Your Personal Sim: Pt 1 — Your Attention Please
The Brave New World of Smart Agents and their Data
A Multi-Part Series
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John Smart is a global futurist, helping people thrive in a world of accelerating change. These posts are from his 550-page book, The Foresight Guide, now free online as a page-commentable blog, at ForesightGuide.com. The Guide aims to be the best intro in the world to the foresight field, and the Big Picture 21st century future. Check it out!
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Part 1 — Your Attention Please: A New World Is Almost Upon Us
- This series will explore the five- to twenty-year future of smart agents and the knowledge bases they use and build. These may be the most socially important forms of AI that will emerge in the coming generation.
- As we’ve seen in the headlines about deep learning since 2012, the AIs are presently awaking all around us, whether we want them to or not. To paraphrase futurist Stewart Brand, “We are gaining superpowers, so we better get good at using them.”
- A new kind of software agent called a personal sim is the most empowering and intimate form of AI on the horizon. We’ll soon be using sims that model our interests, goals, and values in their knowledge bases, and which act as our assistants and digital interfaces to the world.
- In their early years we’ll likely think of sims as bright but slightly autistic children, much better at many tasks than we are, but still unschooled and unwise in many ways. At the same time, the knowledge bases our sims use will be full of errors, and won’t be sufficiently open at first.
- The takeaway from this series will be that we will need to build and raise our sims and their knowledge bases well, with love and care, as they will be central to how billions of us live our lives in the 2020s and beyond.
As futurist who loves the Big Picture perspective, I will consider many “big”questions in this series. I hope they spur good discussions in the comments— and new insights for all of us. Here are some we’ll consider:
- How big a force for social change do you think AI (smart software and hardware) will be in the next generation? Could anything be bigger?
- What are the benefits and risks of smart agents (intelligent software we can talk to, with an always-improving model of the world, itself and us)?
- Is the convergence of neuroscience & computer science (deep learning) the best way to keep AI development accelerating? If not, what could be better? This convergence seems obviously the best path, by far.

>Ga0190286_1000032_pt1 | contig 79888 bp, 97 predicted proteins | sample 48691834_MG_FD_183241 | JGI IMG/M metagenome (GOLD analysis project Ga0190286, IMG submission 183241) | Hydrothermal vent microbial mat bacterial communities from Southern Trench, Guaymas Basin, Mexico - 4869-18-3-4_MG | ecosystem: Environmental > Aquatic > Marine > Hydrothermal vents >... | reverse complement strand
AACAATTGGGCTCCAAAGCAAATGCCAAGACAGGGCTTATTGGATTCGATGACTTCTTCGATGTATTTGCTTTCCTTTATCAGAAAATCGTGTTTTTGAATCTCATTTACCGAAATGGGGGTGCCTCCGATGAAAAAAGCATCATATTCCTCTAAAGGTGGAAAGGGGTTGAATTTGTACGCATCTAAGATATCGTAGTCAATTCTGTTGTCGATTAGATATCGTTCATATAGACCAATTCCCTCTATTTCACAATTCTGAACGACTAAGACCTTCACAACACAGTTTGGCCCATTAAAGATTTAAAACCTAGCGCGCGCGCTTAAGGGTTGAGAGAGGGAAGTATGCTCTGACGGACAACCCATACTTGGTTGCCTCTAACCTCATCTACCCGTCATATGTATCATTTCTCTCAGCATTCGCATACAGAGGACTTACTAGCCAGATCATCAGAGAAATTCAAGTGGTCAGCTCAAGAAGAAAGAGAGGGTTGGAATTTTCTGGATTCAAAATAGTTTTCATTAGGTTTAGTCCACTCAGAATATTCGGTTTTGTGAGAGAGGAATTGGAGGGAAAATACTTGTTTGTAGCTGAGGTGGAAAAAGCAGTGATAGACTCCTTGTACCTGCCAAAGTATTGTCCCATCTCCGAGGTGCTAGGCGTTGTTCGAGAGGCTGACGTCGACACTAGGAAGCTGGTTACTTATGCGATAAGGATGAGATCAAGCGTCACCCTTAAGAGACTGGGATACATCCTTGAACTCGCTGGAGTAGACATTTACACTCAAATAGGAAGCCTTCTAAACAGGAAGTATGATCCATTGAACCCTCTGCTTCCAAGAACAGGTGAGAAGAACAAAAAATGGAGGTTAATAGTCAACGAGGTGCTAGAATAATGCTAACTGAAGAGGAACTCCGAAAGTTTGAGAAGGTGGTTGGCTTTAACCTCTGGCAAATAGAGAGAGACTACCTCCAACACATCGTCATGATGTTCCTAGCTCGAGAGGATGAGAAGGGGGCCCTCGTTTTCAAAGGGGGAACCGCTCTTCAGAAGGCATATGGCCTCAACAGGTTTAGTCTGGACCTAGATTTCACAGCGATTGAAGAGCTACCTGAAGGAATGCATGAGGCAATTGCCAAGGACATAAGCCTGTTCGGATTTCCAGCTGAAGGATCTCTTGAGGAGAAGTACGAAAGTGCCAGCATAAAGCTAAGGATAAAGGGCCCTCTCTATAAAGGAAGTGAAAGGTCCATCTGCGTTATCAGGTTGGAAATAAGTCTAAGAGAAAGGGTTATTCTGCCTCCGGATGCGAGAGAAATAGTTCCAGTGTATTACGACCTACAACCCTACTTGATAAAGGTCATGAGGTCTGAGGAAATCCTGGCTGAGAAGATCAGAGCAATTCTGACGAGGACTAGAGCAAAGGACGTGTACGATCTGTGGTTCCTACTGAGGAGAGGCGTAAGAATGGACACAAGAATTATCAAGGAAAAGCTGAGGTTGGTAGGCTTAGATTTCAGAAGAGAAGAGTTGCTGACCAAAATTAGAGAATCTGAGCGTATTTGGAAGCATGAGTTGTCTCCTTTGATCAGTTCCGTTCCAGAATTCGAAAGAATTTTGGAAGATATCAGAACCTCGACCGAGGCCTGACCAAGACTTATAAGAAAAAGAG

- If we increasingly “grow & garden” our deep learning-based AIs rather than “engineer & program” them, how will we make them safe?
- Will we need social reforms like basic income to deal with the social impacts (tech unemployment, growing rich-poor divides, etc.) of accelerating AI, automation, and globalization?
- In our world, what are the most effective strategies to make a “Good” (eg., more equitable, empowered, empathic, and evidence-based) Society?
- Bonus Question: If people can preserve much of their life’s memories and identity while they live (via their smart agents), and even inexpensively preserve themselves when they die (see brainpreservation.org), will these new abilities make for a better society? If so, how?
The biggest advance in computing technology that humanity has yet seen is sneaking up all around us, right now. In just the last five years, our leading IT companies are building the first truly useful intelligent assistive personal software agents, or “smart agents” or “bots” for short. The exponential convergence of speech recognition, natural language understanding, deep machine learning, increasingly deep and valuable knowledge graphs and knowledge bases of big data, and context from our digital devices, including our online habits, email, social networks, purchases, and location data, is allowing smart agents to anticipate our daily actions, wants and needs.